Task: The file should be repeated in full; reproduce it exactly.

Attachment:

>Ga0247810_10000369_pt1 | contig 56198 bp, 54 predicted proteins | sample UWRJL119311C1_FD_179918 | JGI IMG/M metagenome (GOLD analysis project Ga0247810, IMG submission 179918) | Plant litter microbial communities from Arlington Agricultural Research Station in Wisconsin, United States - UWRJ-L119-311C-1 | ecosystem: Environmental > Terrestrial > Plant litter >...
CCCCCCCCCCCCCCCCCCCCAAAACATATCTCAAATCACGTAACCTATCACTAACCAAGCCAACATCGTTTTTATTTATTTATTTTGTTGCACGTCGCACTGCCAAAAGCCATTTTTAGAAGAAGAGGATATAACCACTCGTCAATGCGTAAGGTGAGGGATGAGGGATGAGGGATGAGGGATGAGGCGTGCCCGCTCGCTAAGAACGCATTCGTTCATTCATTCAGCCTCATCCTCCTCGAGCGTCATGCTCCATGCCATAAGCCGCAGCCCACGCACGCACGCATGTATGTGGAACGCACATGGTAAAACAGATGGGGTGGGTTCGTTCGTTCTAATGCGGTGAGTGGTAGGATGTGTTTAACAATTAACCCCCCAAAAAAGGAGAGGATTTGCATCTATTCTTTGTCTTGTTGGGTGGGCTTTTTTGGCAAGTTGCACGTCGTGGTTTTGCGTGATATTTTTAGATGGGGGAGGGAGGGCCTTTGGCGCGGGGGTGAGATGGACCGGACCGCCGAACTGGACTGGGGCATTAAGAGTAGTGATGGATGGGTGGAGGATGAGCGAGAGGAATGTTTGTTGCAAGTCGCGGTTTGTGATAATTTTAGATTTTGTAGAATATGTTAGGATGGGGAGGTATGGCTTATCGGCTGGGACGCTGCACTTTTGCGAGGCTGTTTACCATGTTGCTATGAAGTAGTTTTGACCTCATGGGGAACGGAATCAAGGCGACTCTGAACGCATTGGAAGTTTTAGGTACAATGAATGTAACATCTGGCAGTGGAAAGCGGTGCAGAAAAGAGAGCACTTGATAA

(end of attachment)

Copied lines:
>Ga0247810_10000369_pt1 | contig 56198 bp, 54 predicted proteins | sample UWRJL119311C1_FD_179918 | JGI IMG/M metagenome (GOLD analysis project Ga0247810, IMG submission 179918) | Plant litter microbial communities from Arlington Agricultural Research Station in Wisconsin, United States - UWRJ-L119-311C-1 | ecosystem: Environmental > Terrestrial > Plant litter >...
CCCCCCCCCCCCCCCCCCCCAAAACATATCTCAAATCACGTAACCTATCACTAACCAAGCCAACATCGTTTTTATTTATTTATTTTGTTGCACGTCGCACTGCCAAAAGCCATTTTTAGAAGAAGAGGATATAACCACTCGTCAATGCGTAAGGTGAGGGATGAGGGATGAGGGATGAGGGATGAGGCGTGCCCGCTCGCTAAGAACGCATTCGTTCATTCATTCAGCCTCATCCTCCTCGAGCGTCATGCTCCATGCCATAAGCCGCAGCCCACGCACGCACGCATGTATGTGGAACGCACATGGTAAAACAGATGGGGTGGGTTCGTTCGTTCTAATGCGGTGAGTGGTAGGATGTGTTTAACAATTAACCCCCCAAAAAAGGAGAGGATTTGCATCTATTCTTTGTCTTGTTGGGTGGGCTTTTTTGGCAAGTTGCACGTCGTGGTTTTGCGTGATATTTTTAGATGGGGGAGGGAGGGCCTTTGGCGCGGGGGTGAGATGGACCGGACCGCCGAACTGGACTGGGGCATTAAGAGTAGTGATGGATGGGTGGAGGATGAGCGAGAGGAATGTTTGTTGCAAGTCGCGGTTTGTGATAATTTTAGATTTTGTAGAATATGTTAGGATGGGGAGGTATGGCTTATCGGCTGGGACGCTGCACTTTTGCGAGGCTGTTTACCATGTTGCTATGAAGTAGTTTTGACCTCATGGGGAACGGAATCAAGGCGACTCTGAACGCATTGGAAGTTTTAGGTACAATGAATGTAACATCTGGCAGTGGAAAGCGGTGCAGAAAAGAGAGCACTTGATAA